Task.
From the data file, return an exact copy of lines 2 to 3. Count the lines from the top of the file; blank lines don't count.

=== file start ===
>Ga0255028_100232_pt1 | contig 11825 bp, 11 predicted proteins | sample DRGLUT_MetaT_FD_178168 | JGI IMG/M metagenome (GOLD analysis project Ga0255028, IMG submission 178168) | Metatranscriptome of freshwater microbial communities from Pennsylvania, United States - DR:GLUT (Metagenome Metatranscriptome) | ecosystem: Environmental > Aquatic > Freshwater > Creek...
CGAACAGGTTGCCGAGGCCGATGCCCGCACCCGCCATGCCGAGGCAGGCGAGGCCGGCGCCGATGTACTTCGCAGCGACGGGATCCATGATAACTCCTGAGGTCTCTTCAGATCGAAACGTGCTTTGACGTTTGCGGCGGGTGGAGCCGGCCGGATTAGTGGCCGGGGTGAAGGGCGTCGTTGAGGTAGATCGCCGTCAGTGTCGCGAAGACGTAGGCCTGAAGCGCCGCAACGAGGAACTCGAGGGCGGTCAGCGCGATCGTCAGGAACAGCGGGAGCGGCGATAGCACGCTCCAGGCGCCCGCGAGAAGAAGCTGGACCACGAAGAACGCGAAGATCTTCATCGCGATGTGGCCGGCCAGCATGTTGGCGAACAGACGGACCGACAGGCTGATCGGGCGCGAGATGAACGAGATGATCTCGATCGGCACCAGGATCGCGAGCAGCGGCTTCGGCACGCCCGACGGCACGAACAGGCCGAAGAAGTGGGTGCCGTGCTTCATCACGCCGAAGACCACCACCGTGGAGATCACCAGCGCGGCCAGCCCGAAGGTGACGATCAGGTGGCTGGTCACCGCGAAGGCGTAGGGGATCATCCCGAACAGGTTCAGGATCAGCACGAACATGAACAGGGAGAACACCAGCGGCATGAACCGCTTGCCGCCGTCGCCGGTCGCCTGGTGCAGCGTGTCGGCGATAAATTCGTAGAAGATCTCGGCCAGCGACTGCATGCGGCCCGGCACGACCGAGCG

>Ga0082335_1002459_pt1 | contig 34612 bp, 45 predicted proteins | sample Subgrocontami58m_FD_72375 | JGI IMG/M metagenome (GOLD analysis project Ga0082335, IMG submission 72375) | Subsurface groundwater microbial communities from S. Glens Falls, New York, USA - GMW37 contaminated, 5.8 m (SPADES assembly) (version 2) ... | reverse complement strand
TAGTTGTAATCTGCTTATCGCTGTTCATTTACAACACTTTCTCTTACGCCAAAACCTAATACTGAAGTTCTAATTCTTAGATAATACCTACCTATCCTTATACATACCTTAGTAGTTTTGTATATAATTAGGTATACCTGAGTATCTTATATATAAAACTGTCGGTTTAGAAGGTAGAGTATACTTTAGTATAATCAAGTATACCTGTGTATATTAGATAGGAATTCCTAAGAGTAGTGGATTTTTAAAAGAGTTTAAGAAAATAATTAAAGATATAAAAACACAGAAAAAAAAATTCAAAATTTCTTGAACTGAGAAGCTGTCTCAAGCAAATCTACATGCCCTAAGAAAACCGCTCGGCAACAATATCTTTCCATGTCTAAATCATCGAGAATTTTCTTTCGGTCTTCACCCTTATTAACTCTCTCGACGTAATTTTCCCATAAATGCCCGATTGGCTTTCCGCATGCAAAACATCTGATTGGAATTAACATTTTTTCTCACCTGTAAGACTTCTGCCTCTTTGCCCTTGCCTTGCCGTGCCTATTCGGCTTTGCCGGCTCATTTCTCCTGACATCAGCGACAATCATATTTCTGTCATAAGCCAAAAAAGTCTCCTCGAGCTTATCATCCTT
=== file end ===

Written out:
CGAACAGGTTGCCGAGGCCGATGCCCGCACCCGCCATGCCGAGGCAGGCGAGGCCGGCGCCGATGTACTTCGCAGCGACGGGATCCATGATAACTCCTGAGGTCTCTTCAGATCGAAACGTGCTTTGACGTTTGCGGCGGGTGGAGCCGGCCGGATTAGTGGCCGGGGTGAAGGGCGTCGTTGAGGTAGATCGCCGTCAGTGTCGCGAAGACGTAGGCCTGAAGCGCCGCAACGAGGAACTCGAGGGCGGTCAGCGCGATCGTCAGGAACAGCGGGAGCGGCGATAGCACGCTCCAGGCGCCCGCGAGAAGAAGCTGGACCACGAAGAACGCGAAGATCTTCATCGCGATGTGGCCGGCCAGCATGTTGGCGAACAGACGGACCGACAGGCTGATCGGGCGCGAGATGAACGAGATGATCTCGATCGGCACCAGGATCGCGAGCAGCGGCTTCGGCACGCCCGACGGCACGAACAGGCCGAAGAAGTGGGTGCCGTGCTTCATCACGCCGAAGACCACCACCGTGGAGATCACCAGCGCGGCCAGCCCGAAGGTGACGATCAGGTGGCTGGTCACCGCGAAGGCGTAGGGGATCATCCCGAACAGGTTCAGGATCAGCACGAACATGAACAGGGAGAACACCAGCGGCATGAACCGCTTGCCGCCGTCGCCGGTCGCCTGGTGCAGCGTGTCGGCGATAAATTCGTAGAAGATCTCGGCCAGCGACTGCATGCGGCCCGGCACGACCGAGCG

>Ga0082335_1002459_pt1 | contig 34612 bp, 45 predicted proteins | sample Subgrocontami58m_FD_72375 | JGI IMG/M metagenome (GOLD analysis project Ga0082335, IMG submission 72375) | Subsurface groundwater microbial communities from S. Glens Falls, New York, USA - GMW37 contaminated, 5.8 m (SPADES assembly) (version 2) ... | reverse complement strand